Friday, December 13, 2013

More Patagonia Scenery

Once again,  I've fallen behind on this blog.  Sorry for taking so long to post.  We were still on the Carretara Astral when Thanksgiving rolled around.   We headed south, made a few pit stops in Chile, then crossed back over into Argentina.   We got back on the infamous Ruta 40 and stopped several times along the way before crossing back into Chile,  which is where we are in Puerto Natales.  We want to trek into Torres del Paine NP, a UNESCO BioReserve,  but the weather has been windy, raining and cold, so riding, hiking and camping hasn't been our priority.  Hopefully the weather turns to our favor but the forecast doesn't look like that is likely any time soon.  On the bright side,  I had time for this blog and couldn't think of any good excuses to put it off.   Onward...

Thought I would do something different here,  What is this?
                     And this?

We took a little side trip down a dirt road outside of Coihaique, Chile to check out some farmland.

We had to backtrack about thirty miles to check out this waterfall
and this monolith.  I think the locals call this the muffin.  This thing is immense,  the picture doesn't do it justice.

                  Purple and blue Lupines are everywhere

These pictures are out of order.  This is in Queulat NP that was north of Coihaique. We met Lito and Linde, when they stopped to assist with my broken shock bolt.  They live in Colorado half the year and Patagonia the other half.  They were familiar with this area and showed us this rain forest and told us about another site to see further down the road. This is known as the Enchanted Forest.

Shock bolt fixed,  we hit the rugged Carretera once again heading toward Castle Mountain which was overed with clouds and not able to take pictures.  These mountains were on the way.

We eventually came upon this lake, In Chile it is known as Lago General Carrera,  in Argentina, the other half is known as Lago Buenos Aires.  Together it is the second largest lake in South America after Lake Titicaca.  We stopped in Rio Tranquillo for a few days to rest.

we took a thirty-five mile dirt road out to a river to see if we could catch a boat out to a glacier, but it turns out the boat needs to be booked in advance from the town.

              Some colorful lichens on the way there.

      We thought this looked like some kind of dog head or other animal.

          A couple of condors

    The next few pictures are some glaciers high up in the mountains.

A few kilometers outside of Rio Tranquillo, are these islands.

The second picture in the beginning of this post is from here.  These are marble islands that have been eroded by wind and waves over the years.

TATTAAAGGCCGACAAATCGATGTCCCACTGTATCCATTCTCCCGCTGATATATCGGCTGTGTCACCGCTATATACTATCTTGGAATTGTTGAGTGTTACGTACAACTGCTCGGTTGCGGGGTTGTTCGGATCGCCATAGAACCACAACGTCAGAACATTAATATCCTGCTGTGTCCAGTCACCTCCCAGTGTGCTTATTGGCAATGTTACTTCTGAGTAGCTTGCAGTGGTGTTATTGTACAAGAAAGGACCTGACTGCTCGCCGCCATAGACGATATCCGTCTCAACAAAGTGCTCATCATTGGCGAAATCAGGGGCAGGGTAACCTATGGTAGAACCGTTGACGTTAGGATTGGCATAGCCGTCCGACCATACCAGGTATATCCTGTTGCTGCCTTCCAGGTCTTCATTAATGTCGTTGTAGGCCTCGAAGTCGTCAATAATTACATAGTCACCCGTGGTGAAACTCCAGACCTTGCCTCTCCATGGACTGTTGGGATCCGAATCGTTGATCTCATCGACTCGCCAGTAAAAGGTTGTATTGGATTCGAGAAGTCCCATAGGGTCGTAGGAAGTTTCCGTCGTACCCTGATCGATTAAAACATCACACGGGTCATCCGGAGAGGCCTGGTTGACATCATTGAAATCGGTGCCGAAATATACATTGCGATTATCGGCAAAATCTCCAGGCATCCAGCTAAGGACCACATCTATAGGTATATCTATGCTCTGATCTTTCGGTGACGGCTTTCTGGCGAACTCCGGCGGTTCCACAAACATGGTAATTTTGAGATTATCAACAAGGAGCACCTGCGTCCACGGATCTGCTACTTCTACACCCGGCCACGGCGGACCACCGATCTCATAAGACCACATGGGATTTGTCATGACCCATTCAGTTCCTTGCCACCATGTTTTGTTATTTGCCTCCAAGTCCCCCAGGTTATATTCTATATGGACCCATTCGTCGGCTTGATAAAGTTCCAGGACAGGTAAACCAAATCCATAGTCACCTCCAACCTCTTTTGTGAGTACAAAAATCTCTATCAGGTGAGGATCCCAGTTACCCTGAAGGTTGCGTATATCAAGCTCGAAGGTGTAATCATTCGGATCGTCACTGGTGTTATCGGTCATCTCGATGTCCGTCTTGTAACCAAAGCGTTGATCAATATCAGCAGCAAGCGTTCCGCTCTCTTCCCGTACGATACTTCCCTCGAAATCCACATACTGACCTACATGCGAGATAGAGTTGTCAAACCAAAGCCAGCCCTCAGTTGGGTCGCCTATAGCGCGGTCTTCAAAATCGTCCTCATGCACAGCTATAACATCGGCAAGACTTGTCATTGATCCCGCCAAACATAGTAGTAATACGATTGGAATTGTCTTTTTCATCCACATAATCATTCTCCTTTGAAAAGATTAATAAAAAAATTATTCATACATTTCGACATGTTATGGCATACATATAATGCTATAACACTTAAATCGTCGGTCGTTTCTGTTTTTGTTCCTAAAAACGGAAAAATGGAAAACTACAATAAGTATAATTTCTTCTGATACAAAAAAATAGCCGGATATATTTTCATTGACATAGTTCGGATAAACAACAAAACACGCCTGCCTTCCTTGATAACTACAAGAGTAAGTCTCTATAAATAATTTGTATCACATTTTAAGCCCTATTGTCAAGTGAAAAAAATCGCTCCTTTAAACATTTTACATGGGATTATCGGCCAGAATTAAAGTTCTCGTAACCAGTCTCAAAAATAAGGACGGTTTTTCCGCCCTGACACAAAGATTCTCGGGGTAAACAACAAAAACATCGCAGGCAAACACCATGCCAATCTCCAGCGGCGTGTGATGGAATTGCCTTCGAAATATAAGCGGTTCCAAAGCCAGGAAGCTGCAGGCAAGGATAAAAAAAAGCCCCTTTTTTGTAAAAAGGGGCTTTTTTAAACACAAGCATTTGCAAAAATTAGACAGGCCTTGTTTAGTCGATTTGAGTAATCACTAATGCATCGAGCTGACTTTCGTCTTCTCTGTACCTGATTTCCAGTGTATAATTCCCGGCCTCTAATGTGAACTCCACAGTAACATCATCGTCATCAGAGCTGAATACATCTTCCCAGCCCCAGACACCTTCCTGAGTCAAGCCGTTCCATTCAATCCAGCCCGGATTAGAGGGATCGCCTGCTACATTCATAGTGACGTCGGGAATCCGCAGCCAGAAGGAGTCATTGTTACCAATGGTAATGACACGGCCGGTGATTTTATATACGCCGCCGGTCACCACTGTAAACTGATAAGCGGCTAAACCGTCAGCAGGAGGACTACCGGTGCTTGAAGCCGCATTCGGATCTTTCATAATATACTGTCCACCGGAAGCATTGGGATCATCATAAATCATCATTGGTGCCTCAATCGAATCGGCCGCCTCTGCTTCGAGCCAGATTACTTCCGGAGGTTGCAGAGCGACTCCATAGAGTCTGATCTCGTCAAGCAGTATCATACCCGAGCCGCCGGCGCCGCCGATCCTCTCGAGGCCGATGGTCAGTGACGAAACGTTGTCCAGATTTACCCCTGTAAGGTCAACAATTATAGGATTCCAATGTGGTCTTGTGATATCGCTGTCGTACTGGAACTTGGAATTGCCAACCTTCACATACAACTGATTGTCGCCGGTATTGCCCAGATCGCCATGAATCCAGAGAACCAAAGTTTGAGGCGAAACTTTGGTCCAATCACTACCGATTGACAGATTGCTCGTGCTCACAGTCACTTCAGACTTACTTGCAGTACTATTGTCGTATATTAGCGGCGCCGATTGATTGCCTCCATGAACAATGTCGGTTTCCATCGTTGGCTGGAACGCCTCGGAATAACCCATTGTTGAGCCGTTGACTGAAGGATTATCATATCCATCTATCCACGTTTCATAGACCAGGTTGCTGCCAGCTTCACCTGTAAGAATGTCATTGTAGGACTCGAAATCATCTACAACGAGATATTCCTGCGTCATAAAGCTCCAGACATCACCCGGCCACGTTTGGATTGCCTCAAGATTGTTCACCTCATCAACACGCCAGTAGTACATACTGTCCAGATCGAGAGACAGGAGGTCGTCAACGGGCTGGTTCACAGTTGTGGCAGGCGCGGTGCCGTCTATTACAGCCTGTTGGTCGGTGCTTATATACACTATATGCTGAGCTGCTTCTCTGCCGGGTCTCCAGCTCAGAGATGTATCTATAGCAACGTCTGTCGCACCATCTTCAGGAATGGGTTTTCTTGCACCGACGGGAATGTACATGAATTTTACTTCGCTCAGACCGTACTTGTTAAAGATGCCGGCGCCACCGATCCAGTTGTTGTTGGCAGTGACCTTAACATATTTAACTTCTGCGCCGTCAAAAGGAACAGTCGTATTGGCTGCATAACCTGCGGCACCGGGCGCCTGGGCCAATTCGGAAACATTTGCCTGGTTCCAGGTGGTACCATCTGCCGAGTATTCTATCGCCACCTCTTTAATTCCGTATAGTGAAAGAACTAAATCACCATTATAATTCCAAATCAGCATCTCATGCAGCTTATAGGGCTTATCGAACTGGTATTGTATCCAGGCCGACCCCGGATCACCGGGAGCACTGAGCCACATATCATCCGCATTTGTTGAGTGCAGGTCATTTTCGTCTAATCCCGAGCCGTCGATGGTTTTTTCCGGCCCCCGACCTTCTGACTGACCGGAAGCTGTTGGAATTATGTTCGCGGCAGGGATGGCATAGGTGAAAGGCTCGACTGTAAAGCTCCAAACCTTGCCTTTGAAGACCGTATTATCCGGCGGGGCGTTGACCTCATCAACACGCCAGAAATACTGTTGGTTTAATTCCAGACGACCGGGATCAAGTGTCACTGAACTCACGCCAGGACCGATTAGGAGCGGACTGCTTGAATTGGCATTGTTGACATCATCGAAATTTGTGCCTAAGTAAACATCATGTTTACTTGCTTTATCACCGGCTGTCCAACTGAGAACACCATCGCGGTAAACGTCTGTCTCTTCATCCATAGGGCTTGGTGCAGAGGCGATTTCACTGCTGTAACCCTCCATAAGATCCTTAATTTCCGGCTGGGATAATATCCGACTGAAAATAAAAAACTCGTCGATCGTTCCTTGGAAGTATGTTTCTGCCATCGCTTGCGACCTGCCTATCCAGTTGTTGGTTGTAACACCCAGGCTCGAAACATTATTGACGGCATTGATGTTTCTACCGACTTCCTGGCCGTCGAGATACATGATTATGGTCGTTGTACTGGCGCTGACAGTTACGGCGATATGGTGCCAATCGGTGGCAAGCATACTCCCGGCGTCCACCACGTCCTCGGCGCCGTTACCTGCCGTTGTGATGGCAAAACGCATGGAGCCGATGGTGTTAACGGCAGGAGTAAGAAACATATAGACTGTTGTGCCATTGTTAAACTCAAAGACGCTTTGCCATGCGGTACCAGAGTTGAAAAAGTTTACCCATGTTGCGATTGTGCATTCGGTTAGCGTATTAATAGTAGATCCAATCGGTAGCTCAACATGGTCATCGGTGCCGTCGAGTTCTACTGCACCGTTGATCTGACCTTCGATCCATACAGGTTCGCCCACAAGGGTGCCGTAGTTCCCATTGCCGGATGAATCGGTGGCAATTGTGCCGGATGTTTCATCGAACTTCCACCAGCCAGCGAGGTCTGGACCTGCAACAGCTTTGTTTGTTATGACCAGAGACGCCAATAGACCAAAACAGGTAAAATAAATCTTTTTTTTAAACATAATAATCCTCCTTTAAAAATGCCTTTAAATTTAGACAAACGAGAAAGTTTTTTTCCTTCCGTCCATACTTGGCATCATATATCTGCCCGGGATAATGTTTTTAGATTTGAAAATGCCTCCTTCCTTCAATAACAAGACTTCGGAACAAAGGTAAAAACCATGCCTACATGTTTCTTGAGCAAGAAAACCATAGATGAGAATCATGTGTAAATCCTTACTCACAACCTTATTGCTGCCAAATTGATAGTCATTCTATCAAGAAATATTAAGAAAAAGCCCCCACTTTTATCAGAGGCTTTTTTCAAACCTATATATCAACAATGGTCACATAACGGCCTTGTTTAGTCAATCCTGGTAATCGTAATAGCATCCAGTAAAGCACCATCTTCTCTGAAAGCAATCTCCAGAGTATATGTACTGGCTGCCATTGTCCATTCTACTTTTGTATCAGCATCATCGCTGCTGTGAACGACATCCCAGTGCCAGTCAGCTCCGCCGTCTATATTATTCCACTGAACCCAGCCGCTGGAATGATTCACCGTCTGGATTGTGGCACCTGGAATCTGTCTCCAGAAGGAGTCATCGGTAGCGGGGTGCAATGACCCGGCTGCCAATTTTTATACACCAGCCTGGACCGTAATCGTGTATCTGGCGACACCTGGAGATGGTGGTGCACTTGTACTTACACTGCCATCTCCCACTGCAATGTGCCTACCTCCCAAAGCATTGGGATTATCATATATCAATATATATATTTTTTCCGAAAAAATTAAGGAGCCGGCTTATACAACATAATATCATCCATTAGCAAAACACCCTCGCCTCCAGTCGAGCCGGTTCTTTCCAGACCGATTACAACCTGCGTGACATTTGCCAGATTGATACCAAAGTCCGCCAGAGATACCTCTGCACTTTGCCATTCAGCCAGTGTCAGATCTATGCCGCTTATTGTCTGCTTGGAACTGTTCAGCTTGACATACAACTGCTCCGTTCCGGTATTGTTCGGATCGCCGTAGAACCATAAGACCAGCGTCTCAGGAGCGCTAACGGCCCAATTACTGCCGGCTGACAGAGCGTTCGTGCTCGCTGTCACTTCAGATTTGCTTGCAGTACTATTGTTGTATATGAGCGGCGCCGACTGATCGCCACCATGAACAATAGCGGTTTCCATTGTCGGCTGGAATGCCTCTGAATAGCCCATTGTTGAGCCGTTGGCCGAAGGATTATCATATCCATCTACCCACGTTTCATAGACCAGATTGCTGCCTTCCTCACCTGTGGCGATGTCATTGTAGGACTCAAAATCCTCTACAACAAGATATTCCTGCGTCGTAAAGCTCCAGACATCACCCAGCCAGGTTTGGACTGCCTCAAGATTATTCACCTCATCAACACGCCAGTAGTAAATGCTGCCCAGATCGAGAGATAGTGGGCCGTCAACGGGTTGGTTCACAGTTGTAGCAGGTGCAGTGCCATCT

These things are actually dimpled like golf balls but still appear smooth.

Thanks to Linde, we were treated to a longer tour and a better price when we talked to the owner of the boat.

The next day we headed towards Cochrane in order to cross the border near there.  Unfortunately the road was closed for three hours due to road construction.  The flagger told us about a detour over the mountain so away we went.  15 miles of dirt road ended at this river.  We were pleasantly surprised to catch a free ferry across.

We stopped in Cochrane long enough to eat and get gas then headed east toward the Argentine border through Valle de Chacabuco, the future Patagonia NP.

            Lots of Guanacos here

      It also looks like the southwestern United States through this area
      These critters heard I was looking for a new seat cover

After several hours of the worst dirt road in Chile, a border crossing and then another two hours of dirt, we made it back onto the famous Ruta 40. A smooth ribbon of asphalt... For a while.
Patagonia is notorious for high winds, up to 90 miles an hour,  this is the reson nothing can take root long enough to grow.  We haven't felt 90 miles an hour yet but the wind is definitely blowing the 800 lb Harley all over the road.

We met Jurgen, from Austria heading in the same direction, so we rode together to El Chalten, Argentina.

Hard to see, but that is a glacier on the lake.  Actually this is Viedma Glacier,  the largest glacier in South America

A little closer to El Chalten, Mount Fitz Roy comes into view.

             There is a car at the far end of the road for an idea of how massive this is

We took a boat out to Viedma Glacier similar to the one in this picture.  This glacier doesn't seem that big  but it is apparently a couple of hundred miles long

   Luckily we didn't have the captain of the Titanic

They dropped everybody off on the land,  glacier is around the corner to the left.

Apparently this was all under ice at one time.  This has been grooved and scrubbed smooth by ice.

We were lucky today, this glacier only moves about three feet a day so it doesn't calve very often.

        We all strapped on some crampons and took a two hour hike on the glacier

Here we are in an ice cave on the glacier,  this is where the first picture in the post was taken

After the hike, everyone was given a drink, complete with ice from the glacier.

           Sunset from hostel window.  This is around 10:30 PM, 18 hours of daylight

           Leaving El Chalten heading south for El Calafate

                  Local gas station in El Chalten

We came to El Calafate to visit this glacier.  Now THIS is a glacier,  150 feet high, 1/2 mile wide

                              Complete with condor.       If I leave here tommorrow....


  1. Amazing photos - we've got to get here sometime!

    Jay and Conor

  2. I know the solution for one of the photos. It's the Marble Caves in Puerto Rio Tranquillo. :-)